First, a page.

"Little is known about the
Cochimi who live here when the Spanish arrived
except that they subsisted mostly on Pacific
shellfish and wild desert plants and called
their valley community "Vinadaco". In
1874, the Dominican Order established its first
and southernmost California mission, Nuestra
Senora del Rosario, on the east side of the
valley facing the Pacific; the mission was moved
downstream 1802 to take advantage of a better
water supply. The adobe ruins of the newer
mission site can be found by turning right -
west - at the supermarket, where Mexico 1 curves
east, then left at the first road. After
crossing the riverbed to El Rosario de Abajo,
the minimal ruins lie on the right.
the mission community thrived, producing the
most abundant crops of any northern Baja
mission; the valley was perfectly suited for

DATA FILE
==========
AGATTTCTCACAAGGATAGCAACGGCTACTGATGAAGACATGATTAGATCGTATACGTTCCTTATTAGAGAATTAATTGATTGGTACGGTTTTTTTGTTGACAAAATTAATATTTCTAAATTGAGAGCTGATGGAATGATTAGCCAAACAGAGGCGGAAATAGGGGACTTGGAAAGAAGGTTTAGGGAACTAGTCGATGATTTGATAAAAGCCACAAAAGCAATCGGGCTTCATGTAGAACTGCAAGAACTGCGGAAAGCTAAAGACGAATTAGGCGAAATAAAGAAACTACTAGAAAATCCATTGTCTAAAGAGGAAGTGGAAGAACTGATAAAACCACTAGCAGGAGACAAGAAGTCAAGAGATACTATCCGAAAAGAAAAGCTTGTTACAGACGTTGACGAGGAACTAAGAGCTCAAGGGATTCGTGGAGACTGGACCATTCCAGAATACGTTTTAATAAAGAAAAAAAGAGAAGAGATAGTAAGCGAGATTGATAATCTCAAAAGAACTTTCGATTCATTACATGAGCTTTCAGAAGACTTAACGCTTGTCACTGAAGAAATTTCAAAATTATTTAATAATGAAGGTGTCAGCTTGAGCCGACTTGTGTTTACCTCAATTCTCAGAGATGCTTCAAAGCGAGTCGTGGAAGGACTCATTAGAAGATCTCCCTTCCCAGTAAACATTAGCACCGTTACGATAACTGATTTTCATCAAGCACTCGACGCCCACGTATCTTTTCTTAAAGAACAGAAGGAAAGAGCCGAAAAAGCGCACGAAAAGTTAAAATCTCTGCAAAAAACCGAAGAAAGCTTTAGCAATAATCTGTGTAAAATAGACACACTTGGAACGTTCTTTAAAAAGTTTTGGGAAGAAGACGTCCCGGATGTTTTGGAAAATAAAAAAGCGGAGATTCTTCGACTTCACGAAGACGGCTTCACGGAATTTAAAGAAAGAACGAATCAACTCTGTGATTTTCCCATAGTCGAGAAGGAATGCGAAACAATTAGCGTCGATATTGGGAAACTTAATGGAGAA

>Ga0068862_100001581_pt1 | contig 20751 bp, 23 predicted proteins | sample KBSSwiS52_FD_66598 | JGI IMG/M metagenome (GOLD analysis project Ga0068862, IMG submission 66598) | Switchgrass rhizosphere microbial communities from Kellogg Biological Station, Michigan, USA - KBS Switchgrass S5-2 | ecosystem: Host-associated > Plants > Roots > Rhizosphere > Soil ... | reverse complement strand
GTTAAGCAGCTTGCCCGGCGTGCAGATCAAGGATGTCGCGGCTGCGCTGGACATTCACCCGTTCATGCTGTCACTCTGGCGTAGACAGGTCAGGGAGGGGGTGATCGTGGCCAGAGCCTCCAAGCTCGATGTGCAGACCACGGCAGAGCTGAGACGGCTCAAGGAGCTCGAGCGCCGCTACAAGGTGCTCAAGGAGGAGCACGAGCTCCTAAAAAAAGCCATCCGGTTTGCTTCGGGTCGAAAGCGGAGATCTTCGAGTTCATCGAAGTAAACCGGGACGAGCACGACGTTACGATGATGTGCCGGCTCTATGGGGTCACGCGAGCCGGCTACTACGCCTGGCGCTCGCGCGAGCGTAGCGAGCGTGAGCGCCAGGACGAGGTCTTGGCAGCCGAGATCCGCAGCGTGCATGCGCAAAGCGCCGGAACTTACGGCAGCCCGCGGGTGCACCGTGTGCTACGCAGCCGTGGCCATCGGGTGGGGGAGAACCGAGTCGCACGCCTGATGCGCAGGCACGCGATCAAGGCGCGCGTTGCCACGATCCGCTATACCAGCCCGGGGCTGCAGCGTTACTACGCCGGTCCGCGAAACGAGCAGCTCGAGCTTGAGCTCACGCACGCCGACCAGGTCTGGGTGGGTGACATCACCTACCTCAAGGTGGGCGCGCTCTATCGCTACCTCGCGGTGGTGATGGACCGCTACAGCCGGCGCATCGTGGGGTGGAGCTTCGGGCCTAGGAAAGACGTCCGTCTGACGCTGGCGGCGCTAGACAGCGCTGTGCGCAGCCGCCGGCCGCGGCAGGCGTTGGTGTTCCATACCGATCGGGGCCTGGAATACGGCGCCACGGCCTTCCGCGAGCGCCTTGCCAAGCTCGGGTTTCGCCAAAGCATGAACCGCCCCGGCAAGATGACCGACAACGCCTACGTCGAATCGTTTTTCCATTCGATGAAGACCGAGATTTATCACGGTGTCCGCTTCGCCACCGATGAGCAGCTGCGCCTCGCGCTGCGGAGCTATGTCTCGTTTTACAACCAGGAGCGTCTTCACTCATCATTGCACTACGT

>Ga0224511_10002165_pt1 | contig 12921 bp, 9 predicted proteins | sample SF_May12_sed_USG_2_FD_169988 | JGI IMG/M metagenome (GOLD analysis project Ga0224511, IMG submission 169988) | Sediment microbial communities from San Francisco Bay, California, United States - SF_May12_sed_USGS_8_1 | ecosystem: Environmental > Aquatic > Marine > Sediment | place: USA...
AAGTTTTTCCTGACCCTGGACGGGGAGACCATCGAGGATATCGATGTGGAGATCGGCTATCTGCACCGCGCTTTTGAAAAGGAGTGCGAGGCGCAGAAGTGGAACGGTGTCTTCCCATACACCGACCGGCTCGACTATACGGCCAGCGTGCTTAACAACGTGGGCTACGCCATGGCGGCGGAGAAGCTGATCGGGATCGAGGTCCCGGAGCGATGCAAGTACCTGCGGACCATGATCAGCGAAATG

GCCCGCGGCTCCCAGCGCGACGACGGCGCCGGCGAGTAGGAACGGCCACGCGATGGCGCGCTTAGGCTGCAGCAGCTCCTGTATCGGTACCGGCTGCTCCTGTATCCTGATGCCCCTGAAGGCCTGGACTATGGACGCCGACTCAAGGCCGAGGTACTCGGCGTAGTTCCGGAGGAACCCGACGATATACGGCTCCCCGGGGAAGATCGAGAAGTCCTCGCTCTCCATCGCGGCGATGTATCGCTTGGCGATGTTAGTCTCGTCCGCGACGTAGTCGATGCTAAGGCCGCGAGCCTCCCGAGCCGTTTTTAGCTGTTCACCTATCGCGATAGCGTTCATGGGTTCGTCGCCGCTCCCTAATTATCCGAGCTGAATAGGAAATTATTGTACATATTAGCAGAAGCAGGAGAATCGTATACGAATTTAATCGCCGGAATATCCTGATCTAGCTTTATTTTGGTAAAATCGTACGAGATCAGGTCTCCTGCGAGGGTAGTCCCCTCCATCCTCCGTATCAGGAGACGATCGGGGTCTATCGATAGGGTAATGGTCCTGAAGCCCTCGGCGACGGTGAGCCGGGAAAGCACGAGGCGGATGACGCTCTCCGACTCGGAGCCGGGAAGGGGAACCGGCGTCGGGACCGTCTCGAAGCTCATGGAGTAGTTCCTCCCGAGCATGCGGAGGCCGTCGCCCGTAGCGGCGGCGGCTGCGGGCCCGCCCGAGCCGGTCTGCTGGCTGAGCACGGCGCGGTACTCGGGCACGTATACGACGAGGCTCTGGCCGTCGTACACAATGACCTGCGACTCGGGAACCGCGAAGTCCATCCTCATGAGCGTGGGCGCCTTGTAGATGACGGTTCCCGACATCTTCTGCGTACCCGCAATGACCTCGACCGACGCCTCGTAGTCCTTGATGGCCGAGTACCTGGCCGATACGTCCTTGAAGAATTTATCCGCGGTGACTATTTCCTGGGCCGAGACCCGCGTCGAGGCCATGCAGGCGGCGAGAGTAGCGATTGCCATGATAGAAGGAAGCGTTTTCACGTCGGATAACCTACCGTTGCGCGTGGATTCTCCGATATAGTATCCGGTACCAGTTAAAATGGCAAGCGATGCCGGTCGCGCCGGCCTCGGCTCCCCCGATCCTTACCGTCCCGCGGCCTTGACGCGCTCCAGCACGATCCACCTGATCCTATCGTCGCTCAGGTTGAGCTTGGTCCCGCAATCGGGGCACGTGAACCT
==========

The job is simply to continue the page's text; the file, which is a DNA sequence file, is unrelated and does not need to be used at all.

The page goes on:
agriculture. As elsewhere in the
Californias, the Armerindians eventually
succumbed to disease by the missionaries, and
left without converts or laborers, the mission
closed in 1832.
A Spanish land grant in the 1840's brought
Carlos Espinosa to the valley, where he and his
family became successful ranchers and farmers.
Italian copper miner Eduardo Grosso arrived at
the end of the 19th century. The union of
the two families has been a prime source of El
Rosario history ever since.
In the 1960's, El Rosario became a checkpoint
off-road race and the first landing for the
Flying Samaritans, a
group of American doctors who provide volunteer
medical service by plane to several northern
Baja settlements. El Rosario's Dona Anita
Grosso de Espinosa, proprietor of
cafe, helped assure initial success of both
endeavors by acting as a liaison between
americanos and the local community"